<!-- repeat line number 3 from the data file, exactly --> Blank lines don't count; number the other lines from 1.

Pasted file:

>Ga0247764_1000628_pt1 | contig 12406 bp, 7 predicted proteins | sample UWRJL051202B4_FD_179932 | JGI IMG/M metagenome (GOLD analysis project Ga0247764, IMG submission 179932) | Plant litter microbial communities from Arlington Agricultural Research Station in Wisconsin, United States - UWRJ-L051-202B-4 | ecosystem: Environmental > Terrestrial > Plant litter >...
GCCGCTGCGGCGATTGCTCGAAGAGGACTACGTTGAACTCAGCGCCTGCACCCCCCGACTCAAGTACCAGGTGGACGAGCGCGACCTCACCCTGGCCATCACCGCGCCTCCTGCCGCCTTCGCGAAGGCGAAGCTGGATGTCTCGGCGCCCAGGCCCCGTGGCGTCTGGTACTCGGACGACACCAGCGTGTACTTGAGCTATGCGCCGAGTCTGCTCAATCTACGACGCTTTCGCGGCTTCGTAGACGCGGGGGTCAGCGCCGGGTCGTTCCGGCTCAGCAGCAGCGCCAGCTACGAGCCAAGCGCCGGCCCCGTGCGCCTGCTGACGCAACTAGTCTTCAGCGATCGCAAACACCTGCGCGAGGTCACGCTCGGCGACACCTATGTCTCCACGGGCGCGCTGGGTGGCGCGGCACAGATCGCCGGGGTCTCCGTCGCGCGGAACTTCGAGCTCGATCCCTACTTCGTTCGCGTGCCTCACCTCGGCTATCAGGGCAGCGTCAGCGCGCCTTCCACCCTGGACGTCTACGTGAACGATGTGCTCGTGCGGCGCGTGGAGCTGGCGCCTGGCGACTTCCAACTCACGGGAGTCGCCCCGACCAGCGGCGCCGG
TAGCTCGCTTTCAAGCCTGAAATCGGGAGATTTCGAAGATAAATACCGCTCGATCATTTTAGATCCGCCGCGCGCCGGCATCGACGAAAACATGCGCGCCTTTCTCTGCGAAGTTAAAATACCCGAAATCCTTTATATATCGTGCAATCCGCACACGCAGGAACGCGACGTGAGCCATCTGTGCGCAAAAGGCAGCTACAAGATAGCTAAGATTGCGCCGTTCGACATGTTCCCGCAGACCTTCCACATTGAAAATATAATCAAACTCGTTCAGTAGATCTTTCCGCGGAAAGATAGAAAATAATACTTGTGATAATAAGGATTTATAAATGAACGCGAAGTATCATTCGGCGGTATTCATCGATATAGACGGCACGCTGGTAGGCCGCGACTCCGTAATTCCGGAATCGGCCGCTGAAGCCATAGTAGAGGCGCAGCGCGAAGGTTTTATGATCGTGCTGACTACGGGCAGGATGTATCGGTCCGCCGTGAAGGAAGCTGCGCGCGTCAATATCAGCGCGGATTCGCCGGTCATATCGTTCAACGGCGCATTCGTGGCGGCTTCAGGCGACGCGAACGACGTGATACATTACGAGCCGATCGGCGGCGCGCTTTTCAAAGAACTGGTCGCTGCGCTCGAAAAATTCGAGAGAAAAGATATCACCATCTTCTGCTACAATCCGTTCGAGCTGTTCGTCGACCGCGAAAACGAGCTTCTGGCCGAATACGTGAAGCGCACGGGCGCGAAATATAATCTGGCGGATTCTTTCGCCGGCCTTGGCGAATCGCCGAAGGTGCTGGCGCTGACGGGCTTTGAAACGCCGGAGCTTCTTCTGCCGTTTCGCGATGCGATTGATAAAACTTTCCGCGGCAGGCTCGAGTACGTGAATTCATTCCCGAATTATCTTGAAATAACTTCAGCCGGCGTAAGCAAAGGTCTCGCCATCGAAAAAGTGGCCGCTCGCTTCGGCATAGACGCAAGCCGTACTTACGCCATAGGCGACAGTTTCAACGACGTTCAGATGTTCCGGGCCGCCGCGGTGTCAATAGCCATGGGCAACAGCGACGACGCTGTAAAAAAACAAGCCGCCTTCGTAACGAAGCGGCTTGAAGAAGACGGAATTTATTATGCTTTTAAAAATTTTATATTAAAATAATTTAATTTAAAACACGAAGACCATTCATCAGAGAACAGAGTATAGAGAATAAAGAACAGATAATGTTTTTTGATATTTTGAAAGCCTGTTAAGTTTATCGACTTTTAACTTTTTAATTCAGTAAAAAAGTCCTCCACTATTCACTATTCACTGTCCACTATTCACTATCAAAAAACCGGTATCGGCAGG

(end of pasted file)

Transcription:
TAGCTCGCTTTCAAGCCTGAAATCGGGAGATTTCGAAGATAAATACCGCTCGATCATTTTAGATCCGCCGCGCGCCGGCATCGACGAAAACATGCGCGCCTTTCTCTGCGAAGTTAAAATACCCGAAATCCTTTATATATCGTGCAATCCGCACACGCAGGAACGCGACGTGAGCCATCTGTGCGCAAAAGGCAGCTACAAGATAGCTAAGATTGCGCCGTTCGACATGTTCCCGCAGACCTTCCACATTGAAAATATAATCAAACTCGTTCAGTAGATCTTTCCGCGGAAAGATAGAAAATAATACTTGTGATAATAAGGATTTATAAATGAACGCGAAGTATCATTCGGCGGTATTCATCGATATAGACGGCACGCTGGTAGGCCGCGACTCCGTAATTCCGGAATCGGCCGCTGAAGCCATAGTAGAGGCGCAGCGCGAAGGTTTTATGATCGTGCTGACTACGGGCAGGATGTATCGGTCCGCCGTGAAGGAAGCTGCGCGCGTCAATATCAGCGCGGATTCGCCGGTCATATCGTTCAACGGCGCATTCGTGGCGGCTTCAGGCGACGCGAACGACGTGATACATTACGAGCCGATCGGCGGCGCGCTTTTCAAAGAACTGGTCGCTGCGCTCGAAAAATTCGAGAGAAAAGATATCACCATCTTCTGCTACAATCCGTTCGAGCTGTTCGTCGACCGCGAAAACGAGCTTCTGGCCGAATACGTGAAGCGCACGGGCGCGAAATATAATCTGGCGGATTCTTTCGCCGGCCTTGGCGAATCGCCGAAGGTGCTGGCGCTGACGGGCTTTGAAACGCCGGAGCTTCTTCTGCCGTTTCGCGATGCGATTGATAAAACTTTCCGCGGCAGGCTCGAGTACGTGAATTCATTCCCGAATTATCTTGAAATAACTTCAGCCGGCGTAAGCAAAGGTCTCGCCATCGAAAAAGTGGCCGCTCGCTTCGGCATAGACGCAAGCCGTACTTACGCCATAGGCGACAGTTTCAACGACGTTCAGATGTTCCGGGCCGCCGCGGTGTCAATAGCCATGGGCAACAGCGACGACGCTGTAAAAAAACAAGCCGCCTTCGTAACGAAGCGGCTTGAAGAAGACGGAATTTATTATGCTTTTAAAAATTTTATATTAAAATAATTTAATTTAAAACACGAAGACCATTCATCAGAGAACAGAGTATAGAGAATAAAGAACAGATAATGTTTTTTGATATTTTGAAAGCCTGTTAAGTTTATCGACTTTTAACTTTTTAATTCAGTAAAAAAGTCCTCCACTATTCACTATTCACTGTCCACTATTCACTATCAAAAAACCGGTATCGGCAGG